State and local election boards need to communicate better, Maryland needs more voting machines and Attorney General Douglas F. Gansler should set up a hot line to take reports of voter intimidation and other irregularities, a task force concluded yesterday.
Members of the task force, commissioned by Gansler, said they want to avoid a repeat of the 2006 gubernatorial primary, in which some voters, notably those at a Prince George's County church, waited as long as three hours to vote.
Others were turned away by the unexpected closure of polling places and a lack of election judges.
Task force members said they also heard reports of "voter suppression and intimidation," such as phone calls informing voters of the wrong day or polling place to vote in the primary or asking them to take identification, which is not required in Maryland.
"We know we're going to have historical turnouts" in the November election, Gansler said, noting the record number of voters in many states in the presidential primaries. "People need to have confidence in the integrity and reliability of the machines."
Many of the difficulties in the 2006 primary have been traced to the rollout of electronic voting machines.
Widespread problems with them were not repeated in the 2006 general election or this year's presidential primary.
Sherrilyn A. Ifill, a civil rights lawyer and professor at the University of Maryland law school who co-chaired the task force, said many of the problems were "human," such as the lack of communication between local election boards and the state, specifically dealing with how many voting machines were necessary.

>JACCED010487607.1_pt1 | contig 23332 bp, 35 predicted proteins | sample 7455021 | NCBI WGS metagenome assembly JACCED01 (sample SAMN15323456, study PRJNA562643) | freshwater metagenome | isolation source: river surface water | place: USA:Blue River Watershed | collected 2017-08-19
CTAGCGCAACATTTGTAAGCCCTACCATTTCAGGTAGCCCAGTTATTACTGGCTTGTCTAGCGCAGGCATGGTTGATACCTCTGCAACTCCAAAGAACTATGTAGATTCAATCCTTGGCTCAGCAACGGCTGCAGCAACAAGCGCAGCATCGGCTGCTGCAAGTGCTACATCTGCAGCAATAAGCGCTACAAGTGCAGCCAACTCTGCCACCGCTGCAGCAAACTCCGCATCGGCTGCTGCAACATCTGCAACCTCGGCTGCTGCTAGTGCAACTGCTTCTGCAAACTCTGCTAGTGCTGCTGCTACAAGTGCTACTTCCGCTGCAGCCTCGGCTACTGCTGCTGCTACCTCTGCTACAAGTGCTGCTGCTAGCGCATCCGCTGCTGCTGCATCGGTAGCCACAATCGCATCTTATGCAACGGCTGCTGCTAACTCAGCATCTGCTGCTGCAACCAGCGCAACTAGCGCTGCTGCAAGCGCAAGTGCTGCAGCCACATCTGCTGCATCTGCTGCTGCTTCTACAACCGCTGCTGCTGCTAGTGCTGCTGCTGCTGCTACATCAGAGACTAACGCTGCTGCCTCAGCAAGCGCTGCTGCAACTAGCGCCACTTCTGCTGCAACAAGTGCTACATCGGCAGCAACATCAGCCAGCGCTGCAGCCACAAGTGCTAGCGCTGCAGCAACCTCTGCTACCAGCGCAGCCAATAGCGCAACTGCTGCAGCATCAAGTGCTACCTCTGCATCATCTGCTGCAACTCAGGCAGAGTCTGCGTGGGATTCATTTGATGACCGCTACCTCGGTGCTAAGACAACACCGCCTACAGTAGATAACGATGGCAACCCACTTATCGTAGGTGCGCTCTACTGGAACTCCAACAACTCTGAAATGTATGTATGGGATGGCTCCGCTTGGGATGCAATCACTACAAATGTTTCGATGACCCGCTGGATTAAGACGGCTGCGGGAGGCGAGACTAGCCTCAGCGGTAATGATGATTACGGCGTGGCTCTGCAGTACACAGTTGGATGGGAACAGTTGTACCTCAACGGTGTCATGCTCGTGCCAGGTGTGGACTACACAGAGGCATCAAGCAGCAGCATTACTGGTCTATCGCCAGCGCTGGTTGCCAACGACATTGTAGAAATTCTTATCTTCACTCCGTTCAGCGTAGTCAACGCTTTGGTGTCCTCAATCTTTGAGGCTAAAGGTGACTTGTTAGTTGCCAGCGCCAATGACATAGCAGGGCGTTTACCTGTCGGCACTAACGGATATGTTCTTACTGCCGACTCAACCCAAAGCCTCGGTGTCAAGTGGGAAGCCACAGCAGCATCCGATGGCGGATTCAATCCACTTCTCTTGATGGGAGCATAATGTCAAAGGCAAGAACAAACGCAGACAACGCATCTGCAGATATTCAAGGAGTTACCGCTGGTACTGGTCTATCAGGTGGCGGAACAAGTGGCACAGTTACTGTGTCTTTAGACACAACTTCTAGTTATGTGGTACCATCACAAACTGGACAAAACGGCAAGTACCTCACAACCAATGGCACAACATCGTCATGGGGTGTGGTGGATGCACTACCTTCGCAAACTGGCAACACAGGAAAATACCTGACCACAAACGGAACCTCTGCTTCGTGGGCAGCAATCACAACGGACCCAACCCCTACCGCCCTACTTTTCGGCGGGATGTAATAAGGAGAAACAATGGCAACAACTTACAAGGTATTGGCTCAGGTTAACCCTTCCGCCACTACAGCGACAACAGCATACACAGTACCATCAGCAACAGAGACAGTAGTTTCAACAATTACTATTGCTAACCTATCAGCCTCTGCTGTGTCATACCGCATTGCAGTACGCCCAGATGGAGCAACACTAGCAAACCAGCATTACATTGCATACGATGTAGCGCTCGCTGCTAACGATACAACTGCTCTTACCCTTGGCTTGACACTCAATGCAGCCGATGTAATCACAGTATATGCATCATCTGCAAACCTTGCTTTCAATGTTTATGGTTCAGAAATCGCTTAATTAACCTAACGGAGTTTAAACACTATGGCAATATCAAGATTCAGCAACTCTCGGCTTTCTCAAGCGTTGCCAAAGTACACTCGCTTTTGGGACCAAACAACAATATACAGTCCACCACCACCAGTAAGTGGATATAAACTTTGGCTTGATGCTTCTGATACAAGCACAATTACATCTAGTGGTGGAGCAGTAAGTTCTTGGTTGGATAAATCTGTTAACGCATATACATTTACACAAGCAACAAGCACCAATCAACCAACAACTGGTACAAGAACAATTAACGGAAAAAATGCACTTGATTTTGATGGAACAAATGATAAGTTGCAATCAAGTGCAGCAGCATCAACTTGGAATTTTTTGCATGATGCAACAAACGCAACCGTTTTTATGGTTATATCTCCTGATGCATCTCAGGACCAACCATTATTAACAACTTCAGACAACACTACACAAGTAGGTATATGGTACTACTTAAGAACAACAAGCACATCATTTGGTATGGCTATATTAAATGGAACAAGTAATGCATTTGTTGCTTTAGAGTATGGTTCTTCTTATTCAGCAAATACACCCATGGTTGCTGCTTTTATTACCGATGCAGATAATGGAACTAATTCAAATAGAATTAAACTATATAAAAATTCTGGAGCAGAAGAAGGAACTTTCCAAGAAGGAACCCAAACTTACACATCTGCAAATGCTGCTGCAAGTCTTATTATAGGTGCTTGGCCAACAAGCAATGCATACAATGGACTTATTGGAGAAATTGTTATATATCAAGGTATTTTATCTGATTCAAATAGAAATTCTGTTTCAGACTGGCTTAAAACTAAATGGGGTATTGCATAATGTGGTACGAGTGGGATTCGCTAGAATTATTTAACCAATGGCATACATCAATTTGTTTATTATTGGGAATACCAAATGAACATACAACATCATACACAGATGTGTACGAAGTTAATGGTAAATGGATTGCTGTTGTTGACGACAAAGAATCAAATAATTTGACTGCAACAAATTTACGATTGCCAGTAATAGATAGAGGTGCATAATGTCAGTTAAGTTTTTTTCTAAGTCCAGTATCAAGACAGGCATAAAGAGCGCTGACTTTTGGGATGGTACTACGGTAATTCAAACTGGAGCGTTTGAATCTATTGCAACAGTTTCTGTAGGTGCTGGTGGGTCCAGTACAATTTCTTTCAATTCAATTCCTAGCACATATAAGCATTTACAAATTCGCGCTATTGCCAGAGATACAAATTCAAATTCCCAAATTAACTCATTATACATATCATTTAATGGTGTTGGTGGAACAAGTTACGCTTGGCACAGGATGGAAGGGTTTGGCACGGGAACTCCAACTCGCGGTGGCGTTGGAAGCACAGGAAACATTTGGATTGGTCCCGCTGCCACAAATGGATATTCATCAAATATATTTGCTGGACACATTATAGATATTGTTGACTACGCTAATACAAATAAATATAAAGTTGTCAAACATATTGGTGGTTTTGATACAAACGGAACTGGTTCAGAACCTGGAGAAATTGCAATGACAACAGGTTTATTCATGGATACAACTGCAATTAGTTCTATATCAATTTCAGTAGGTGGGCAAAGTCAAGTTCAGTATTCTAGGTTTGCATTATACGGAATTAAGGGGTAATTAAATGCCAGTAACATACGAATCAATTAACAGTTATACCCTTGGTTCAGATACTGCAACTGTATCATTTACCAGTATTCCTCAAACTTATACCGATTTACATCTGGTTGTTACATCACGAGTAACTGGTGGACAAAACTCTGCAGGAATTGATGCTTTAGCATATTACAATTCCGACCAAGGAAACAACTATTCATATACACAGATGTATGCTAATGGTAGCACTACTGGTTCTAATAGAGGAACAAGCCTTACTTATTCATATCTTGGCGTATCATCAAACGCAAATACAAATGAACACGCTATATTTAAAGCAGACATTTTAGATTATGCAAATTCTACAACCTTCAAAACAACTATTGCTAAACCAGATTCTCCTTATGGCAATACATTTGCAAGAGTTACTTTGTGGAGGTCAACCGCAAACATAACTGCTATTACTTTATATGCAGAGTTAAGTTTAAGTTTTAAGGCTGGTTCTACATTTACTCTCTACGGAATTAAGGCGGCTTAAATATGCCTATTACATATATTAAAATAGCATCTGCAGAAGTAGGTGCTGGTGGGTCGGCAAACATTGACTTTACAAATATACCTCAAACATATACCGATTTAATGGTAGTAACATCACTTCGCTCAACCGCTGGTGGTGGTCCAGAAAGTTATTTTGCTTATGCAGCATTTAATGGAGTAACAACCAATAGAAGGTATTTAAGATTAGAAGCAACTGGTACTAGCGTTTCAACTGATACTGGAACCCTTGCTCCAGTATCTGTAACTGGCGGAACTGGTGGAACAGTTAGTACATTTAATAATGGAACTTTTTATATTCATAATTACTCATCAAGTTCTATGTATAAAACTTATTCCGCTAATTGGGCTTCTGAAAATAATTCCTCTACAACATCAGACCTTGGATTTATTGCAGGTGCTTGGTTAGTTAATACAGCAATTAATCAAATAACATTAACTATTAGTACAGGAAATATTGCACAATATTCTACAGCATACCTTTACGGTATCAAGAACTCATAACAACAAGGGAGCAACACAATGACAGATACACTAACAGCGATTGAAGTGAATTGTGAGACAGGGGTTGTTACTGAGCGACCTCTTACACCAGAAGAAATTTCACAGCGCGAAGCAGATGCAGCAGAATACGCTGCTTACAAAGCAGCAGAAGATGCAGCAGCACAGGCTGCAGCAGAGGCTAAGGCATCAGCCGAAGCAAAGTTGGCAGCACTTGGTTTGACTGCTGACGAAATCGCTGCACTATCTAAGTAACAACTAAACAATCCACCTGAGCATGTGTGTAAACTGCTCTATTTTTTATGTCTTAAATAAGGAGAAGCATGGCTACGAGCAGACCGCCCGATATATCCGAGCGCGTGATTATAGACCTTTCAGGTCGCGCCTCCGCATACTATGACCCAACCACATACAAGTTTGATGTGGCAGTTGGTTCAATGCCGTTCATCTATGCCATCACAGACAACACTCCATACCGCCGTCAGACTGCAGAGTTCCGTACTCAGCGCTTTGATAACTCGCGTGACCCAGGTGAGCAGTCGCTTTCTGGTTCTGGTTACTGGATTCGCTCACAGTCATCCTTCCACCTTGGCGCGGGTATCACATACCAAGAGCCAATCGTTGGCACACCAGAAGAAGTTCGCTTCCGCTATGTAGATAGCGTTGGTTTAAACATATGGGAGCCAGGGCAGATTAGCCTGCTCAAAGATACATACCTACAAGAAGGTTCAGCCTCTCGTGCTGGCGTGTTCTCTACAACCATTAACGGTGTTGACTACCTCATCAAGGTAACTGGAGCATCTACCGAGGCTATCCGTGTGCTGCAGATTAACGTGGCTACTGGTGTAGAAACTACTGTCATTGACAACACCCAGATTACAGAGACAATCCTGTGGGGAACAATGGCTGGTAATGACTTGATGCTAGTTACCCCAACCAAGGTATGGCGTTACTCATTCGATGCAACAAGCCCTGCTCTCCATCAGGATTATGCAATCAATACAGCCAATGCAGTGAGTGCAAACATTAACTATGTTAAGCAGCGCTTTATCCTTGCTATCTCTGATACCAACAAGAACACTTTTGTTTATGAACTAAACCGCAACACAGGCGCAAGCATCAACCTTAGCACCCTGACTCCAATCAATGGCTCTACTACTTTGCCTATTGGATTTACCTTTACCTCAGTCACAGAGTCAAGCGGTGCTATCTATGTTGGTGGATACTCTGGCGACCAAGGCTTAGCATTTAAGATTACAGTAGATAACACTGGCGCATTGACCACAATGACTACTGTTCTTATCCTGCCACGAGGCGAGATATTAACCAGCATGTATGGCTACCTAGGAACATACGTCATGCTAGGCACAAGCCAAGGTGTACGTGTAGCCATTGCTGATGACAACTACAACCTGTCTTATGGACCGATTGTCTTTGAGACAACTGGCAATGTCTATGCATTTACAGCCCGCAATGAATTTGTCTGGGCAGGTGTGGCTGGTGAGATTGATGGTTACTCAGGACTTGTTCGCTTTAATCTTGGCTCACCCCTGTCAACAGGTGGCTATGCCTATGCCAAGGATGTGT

The report calls for a process by which local election boards have to communicate in writing any disagreements with the state board.
"There needs to be greater transparency and communication between the local boards and the state board," she said, noting several instances in which polling places had too few machines, leading to long lines that caused some voters to leave.
The report also calls for better means to educate voters on how to use the machines and on how provisional ballots are counted, as well as more extensive education outreach to felons, to whom the state returned the right to vote last year.
Ifill said this report was the first of two the task force would issue. Yesterday's report deals with problems the task force members believe "can be fixed" before November's election.
The study group has 13 members from both parties and from across the state. They met with local elections boards and held town hall meetings about the issues they examined.
Gansler said the more serious problem of voter suppression was one he hoped to handle through a hot line in his office and legislation that will be proposed in next year's General Assembly session.
The efforts to discourage predominantly African-Americans from voting in Baltimore City and Prince George's County reminded him of historic and infamous efforts, largely in Southern states, to disenfranchise minorities through "literacy tests" or a poll tax, he said.
State Sen. Lisa A. Gladden, a Baltimore Democrat, was one of several prominent Democratic candidates falsely identified as supporting former Lt. Gov. Michael S. Steele's candidacy for U.S. Senate in a campaign flier distributed in Baltimore.
Gladden said that legislation dealing with voting issues, including those to be addressed in the task force's second report, will be "very likely" to receive favorable consideration by lawmakers next year.